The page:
The German Bundesliga on Saturday became the first of the major European soccer leagues to make a return after the coronavirus pandemic shut down sports across the globe, but it didn’t exactly pick up where it left off.
Things looked a little different because, of course, resuming the season amid COVID-19 concerns means extra precautions were taken to ensure the safety of everyone involved. Especially after a few of its players tested positive for the virus leading up to the first matchday since March.
Between not having fans and social distancing efforts, the welcomed return of the Bundesliga was also a bit of a weird scene.
Let’s just say, elite European soccer is just not the same without fans. Especially a league that’s normally so accessible to fans, as the Bundesliga is. Rather than the sound of chants and vuvuzelas from the crowd, you could hear echos of the players communication on the field loud and clear.
Still, as tradition, after Borussia Dortmund defeated Schalke 04, its players played tribute to the “Yellow Wall,” or the would-be section of their fans behind the goal that would be there during normal times.
Dortmund players still went to the Yellow Wall (normally 25k fans) and applauded the empty stand as a symbol of their appreciation and thoughts for the fans. ?? pic.twitter.com/edBQORGe84
— Stu Holden (@stuholden) May 16, 2020
It's not the same without the Yellow Wall ? pic.twitter.com/WRPDAPn5pf
— ESPN FC (@ESPNFC) May 16, 2020
It?s weird without fans and it?s not as good and it?s a bit surreal but…I enjoyed seeing some score a goal. The moment where you think there?s a chance, the finish, the sound of the ball hitting the net: it made me smile. And that?s kind of what we?re all in it for, really.
— Rory Smith (@RorySmith) May 16, 2020
Maybe it wasn’t the same without fans, but it sure beats nothing at all. Admittedly, rebroadcasts of games only move the needle so much. For soccer fans, there’s really nothing like posting up on the couch with a cup of coffee for a Saturday morning of futebol.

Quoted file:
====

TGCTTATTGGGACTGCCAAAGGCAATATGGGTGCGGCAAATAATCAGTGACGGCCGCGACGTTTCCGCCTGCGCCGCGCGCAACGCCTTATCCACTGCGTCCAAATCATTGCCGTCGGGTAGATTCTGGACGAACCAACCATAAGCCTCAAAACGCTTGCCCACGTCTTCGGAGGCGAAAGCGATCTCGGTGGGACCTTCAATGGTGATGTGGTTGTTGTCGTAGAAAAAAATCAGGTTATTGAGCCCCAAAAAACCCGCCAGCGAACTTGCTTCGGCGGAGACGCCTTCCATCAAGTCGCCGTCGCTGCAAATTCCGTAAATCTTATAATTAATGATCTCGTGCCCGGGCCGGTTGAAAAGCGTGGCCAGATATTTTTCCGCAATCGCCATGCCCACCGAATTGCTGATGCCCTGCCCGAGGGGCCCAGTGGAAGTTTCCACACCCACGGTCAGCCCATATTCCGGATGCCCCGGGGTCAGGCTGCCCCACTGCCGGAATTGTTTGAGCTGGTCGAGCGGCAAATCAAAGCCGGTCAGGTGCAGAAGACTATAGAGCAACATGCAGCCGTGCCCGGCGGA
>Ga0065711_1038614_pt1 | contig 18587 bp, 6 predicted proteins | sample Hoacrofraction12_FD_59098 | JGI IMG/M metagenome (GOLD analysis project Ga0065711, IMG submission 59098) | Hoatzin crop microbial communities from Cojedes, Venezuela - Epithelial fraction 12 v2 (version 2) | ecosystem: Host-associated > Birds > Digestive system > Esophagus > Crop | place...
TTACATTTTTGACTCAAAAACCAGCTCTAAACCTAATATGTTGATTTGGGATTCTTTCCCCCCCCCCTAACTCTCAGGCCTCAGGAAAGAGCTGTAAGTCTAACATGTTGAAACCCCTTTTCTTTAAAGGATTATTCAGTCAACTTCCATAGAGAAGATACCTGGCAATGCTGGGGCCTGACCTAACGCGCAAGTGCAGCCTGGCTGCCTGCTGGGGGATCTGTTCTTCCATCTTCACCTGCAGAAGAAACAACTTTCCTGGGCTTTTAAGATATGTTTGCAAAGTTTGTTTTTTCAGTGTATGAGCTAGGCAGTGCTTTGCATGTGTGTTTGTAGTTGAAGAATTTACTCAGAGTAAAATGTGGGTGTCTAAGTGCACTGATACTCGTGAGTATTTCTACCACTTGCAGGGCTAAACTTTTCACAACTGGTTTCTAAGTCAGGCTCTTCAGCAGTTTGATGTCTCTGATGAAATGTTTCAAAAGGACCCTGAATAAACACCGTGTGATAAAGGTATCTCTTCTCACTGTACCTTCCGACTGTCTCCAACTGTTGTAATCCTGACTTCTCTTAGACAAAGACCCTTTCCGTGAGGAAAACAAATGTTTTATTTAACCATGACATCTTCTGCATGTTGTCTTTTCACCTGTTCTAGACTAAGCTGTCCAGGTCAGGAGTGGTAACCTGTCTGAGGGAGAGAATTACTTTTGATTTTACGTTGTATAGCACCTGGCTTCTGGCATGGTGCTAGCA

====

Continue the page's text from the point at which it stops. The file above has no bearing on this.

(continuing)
And while things were different from a fan perspective, imagine being one of the players or staffers in attendance?
On the bench were reserves from every team donning face masks and sitting a few feet apart from each other. And post-game media interviews weren’t your usual scrum of reporters suffocating players with their recorders.
It?s a good job Dortmund?s subs are sitting two metres apart and wearing face masks. Just hope none of them get sent onto the field with 21 other men, who aren?t wearing masks, and asked to get within two metres of another player. #Bundesliga #Revierderby #BVB pic.twitter.com/2fUXR3jZy5
— Sport Social (@TheSportSocial) May 16, 2020
Dortmund and Schalke's subs social distancing. pic.twitter.com/M0QCN8jX6T
— ESPN FC (@ESPNFC) May 16, 2020
Post-match interviews in a new football world ? pic.twitter.com/AFoOnOwkTO
— Goal (@goal) May 16, 2020
Social distancing efforts led to some pretty strange goal celebrations, too, with elbow bumps and awkward dancing.
— Jennifer Orji (@JENNYKOKOMEDIA1) May 16, 2020
— Nancy Grace ?? (@RihannaTema) May 16, 2020
— Simon Phillips (@SiPhillipsSport) May 16, 2020
The social distancing celebration thing seemed a little strange to some fans, especially the ones being reminded that soccer is very much a contact sport.
No hugging or shaking hands during a goal celebration.
Yet players will inevitably grab eachother during corners. pic.twitter.com/BRtdEWSI8e
— Andres (@andrespgrm) May 16, 2020
— Troll F?o?o?t?b?a?l?l? Bundesliga (@TrollFootball) May 16, 2020
The good news is, the bizarreness continues Sunday and Monday with three more matches, so maybe we’ll get used to sports during COVID-19 times soon.